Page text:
Page 27 - The-History-of-the-Lancashire-Fusiliers-1914-1918-Volume-I

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THE LANCASHIRE FUSILIERS,
1914-19I8
a few hours later by Serjeant H . Bibby, the Officers' Mess Serjeant.
As he lay wounded at the bottom of the Essex trench, German Jager
arrived and lined the outer edge of the parapet. He saw a German
crawl over the parapet, come right up to him, take his revolver from
its case and fire at
him
twice. Nevertheless, Roffey managed to
crawl away into a field of corn stooks and later in the day was helped
along by the adjutant and some men of the Essex.
It
was now about 8 a.m. and Ward's company and Cross's
platoon were being seriously harassed by machine-gun fire from
behind, which Lieutenant D. E. Boyle and Cross tried to correct.
Very shortly after, Ward and Boyle, two devoted friends, were
killed instantaneously. Casualties were mounting: Lieutenant F. F.
Corbett-Winder and Second-Lieutenant W. J. Rowley were wounded;
"D" Company was without an officer; Lieutenant C. H. Bass was
seen to be lying wounded in the open and Corporal Walsh disappeared
in a fruitless effort to bring him in. The Germans...-were Greeping
round the flank and a retirement became necessary. "A" and "D"
Companies (the latter now taken over by Captain R.
Y.
Sidebottom)
withdrew to the cover of a hedge, suffering in so doing. Sidebottom
gathered as many men as he could reach with his energetic voice,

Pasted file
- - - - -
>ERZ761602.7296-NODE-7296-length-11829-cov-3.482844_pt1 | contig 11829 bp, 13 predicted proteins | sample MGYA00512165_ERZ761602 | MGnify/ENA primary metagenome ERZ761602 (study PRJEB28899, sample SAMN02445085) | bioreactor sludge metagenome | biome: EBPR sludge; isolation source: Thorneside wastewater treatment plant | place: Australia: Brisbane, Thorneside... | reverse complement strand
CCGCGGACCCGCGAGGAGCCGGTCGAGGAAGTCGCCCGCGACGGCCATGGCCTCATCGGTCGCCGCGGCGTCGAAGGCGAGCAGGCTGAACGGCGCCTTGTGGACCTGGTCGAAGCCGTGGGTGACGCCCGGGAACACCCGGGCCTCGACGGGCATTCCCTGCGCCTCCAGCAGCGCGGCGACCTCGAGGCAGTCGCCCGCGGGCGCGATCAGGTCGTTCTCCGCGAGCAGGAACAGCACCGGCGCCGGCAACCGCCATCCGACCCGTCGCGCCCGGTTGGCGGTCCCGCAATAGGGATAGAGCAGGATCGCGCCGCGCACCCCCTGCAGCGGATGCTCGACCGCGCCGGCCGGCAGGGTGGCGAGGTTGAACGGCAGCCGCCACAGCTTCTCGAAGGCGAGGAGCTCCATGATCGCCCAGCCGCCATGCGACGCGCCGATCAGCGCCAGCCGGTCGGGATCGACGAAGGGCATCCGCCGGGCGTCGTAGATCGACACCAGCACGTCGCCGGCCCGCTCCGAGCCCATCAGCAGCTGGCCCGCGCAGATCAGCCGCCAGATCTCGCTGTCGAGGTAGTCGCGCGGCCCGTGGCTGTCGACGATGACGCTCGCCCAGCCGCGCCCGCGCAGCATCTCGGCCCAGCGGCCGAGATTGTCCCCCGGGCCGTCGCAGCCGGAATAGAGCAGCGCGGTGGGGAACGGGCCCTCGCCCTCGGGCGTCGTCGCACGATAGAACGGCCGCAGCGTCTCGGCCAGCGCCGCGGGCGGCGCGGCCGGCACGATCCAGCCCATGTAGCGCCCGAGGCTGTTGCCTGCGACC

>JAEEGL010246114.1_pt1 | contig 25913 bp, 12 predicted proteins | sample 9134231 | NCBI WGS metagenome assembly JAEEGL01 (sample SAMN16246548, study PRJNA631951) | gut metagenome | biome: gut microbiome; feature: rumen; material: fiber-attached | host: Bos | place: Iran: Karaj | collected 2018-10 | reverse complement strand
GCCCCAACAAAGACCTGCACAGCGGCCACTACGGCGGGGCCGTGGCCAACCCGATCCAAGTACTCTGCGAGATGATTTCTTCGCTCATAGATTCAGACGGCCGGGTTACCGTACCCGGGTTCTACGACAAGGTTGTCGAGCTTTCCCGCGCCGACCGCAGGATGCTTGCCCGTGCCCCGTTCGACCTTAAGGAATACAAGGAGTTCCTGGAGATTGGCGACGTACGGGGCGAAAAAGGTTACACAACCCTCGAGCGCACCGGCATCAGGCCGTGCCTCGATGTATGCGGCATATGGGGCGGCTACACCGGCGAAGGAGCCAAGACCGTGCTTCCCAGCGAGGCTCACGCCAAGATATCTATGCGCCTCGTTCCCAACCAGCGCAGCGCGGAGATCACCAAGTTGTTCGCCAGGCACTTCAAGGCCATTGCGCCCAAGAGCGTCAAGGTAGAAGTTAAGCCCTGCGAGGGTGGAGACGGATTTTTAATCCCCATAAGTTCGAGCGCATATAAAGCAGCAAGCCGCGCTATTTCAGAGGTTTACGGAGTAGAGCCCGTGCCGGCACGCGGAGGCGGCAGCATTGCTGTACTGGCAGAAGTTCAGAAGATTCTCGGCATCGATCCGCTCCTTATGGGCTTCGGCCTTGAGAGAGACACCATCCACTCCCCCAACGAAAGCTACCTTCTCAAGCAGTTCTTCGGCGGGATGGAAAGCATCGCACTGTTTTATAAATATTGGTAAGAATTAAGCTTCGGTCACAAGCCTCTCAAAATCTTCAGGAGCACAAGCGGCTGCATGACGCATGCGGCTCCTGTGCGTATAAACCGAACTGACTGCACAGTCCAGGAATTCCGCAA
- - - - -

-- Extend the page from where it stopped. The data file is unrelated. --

but fell with many wounds. Privates Bannister and Hanson tried
to remove his body, but the enemy were too close, and the former was
dangerously wounded. In the meanwhile, Humfrey was carrying
back part of the surviving machine gun when he stopped to help a
wounded man and fell mortally wounded. Serjeant Roch, who was
carrying the tripod of the gun, was hit in the wrist. Both of the only
two guns in the battalion were lost that day, and the battalion was
without machine guns until nearly the end of September.
Later in the day, after several gallant counter-attacks made by
small parties with some success, the whole of this part of the line fell
back, by the brigadier's order, across the stream running behind the
original position, to a saddle-back ridge running south-west from
Haucourt, where the Battalion was rallied by Major Griffin, Captains
Woodman and A. H. Spooner (adjutant) and Second-Lieutenant
Cross. The latter organized fire upon closely pursuing Germans who
fired as they advanced. The withdrawal was helped by the fire of
two companies of the Essex. The holding of this new line was
assisted by the artillery; but the enemy had pushed ahead all the
artillery of their IV Reserve Corps, which joined with that of the
Cavalry Corps in heavily shelling this line and the plain behind it
as far as Selvigny, to which the bulk of the brigade was ordered to
withdraw. The shelling caused some dispersion and mixing with the
Inniskilling Fusiliers on the left. Captain J. A. Davenport was
wounded
in
the arm and later taken prisoner, with others, in a
temporary hospital in Haucourt. Lieutenant
C.
E. Stuart went to
this building and advised all men able to walk to leave at once, as the
enemy were beginning to shell the village. He put Serjeant Whittaker
(who had been hit
in
the head) on a borrowed horse and with others
left the village, being picked up later by lorries. In the meanwhile,